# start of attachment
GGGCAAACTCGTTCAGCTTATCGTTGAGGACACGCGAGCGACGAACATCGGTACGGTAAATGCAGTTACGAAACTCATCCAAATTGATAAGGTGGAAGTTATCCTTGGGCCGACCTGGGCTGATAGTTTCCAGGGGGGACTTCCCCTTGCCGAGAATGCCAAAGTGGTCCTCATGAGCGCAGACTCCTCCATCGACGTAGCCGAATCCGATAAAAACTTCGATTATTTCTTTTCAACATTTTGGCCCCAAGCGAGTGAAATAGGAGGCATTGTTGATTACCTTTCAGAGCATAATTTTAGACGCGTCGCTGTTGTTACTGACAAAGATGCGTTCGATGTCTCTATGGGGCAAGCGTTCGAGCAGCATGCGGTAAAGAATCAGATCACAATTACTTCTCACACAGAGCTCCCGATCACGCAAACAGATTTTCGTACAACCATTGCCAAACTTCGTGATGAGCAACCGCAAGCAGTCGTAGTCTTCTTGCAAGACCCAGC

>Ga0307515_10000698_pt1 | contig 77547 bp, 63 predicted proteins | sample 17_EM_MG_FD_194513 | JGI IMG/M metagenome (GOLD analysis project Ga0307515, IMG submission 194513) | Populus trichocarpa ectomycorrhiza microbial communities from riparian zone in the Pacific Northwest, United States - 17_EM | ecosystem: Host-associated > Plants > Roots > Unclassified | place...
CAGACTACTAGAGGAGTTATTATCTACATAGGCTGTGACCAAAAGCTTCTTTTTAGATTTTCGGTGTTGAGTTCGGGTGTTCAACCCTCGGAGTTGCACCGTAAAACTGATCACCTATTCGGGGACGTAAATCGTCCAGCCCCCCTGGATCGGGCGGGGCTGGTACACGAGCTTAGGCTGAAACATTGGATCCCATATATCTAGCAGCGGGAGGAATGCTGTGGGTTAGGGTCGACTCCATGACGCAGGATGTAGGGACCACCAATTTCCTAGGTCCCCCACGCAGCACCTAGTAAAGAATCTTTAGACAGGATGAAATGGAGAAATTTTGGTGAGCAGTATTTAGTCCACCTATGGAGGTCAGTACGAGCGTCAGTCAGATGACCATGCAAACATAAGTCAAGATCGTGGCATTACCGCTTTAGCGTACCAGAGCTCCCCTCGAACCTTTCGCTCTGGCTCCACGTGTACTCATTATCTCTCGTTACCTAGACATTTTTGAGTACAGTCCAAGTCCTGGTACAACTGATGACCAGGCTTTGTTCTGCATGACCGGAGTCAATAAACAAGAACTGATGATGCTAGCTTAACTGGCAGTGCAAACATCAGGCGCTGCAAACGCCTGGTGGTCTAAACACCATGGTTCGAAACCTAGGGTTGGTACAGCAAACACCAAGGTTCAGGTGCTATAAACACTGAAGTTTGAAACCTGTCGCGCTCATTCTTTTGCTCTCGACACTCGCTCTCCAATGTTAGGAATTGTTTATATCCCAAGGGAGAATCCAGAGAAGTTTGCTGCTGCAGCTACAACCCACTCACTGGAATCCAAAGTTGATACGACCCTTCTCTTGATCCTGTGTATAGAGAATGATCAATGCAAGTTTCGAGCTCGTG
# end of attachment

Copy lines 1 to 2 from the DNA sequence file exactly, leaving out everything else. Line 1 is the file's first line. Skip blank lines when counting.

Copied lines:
GGGCAAACTCGTTCAGCTTATCGTTGAGGACACGCGAGCGACGAACATCGGTACGGTAAATGCAGTTACGAAACTCATCCAAATTGATAAGGTGGAAGTTATCCTTGGGCCGACCTGGGCTGATAGTTTCCAGGGGGGACTTCCCCTTGCCGAGAATGCCAAAGTGGTCCTCATGAGCGCAGACTCCTCCATCGACGTAGCCGAATCCGATAAAAACTTCGATTATTTCTTTTCAACATTTTGGCCCCAAGCGAGTGAAATAGGAGGCATTGTTGATTACCTTTCAGAGCATAATTTTAGACGCGTCGCTGTTGTTACTGACAAAGATGCGTTCGATGTCTCTATGGGGCAAGCGTTCGAGCAGCATGCGGTAAAGAATCAGATCACAATTACTTCTCACACAGAGCTCCCGATCACGCAAACAGATTTTCGTACAACCATTGCCAAACTTCGTGATGAGCAACCGCAAGCAGTCGTAGTCTTCTTGCAAGACCCAGC

>Ga0307515_10000698_pt1 | contig 77547 bp, 63 predicted proteins | sample 17_EM_MG_FD_194513 | JGI IMG/M metagenome (GOLD analysis project Ga0307515, IMG submission 194513) | Populus trichocarpa ectomycorrhiza microbial communities from riparian zone in the Pacific Northwest, United States - 17_EM | ecosystem: Host-associated > Plants > Roots > Unclassified | place...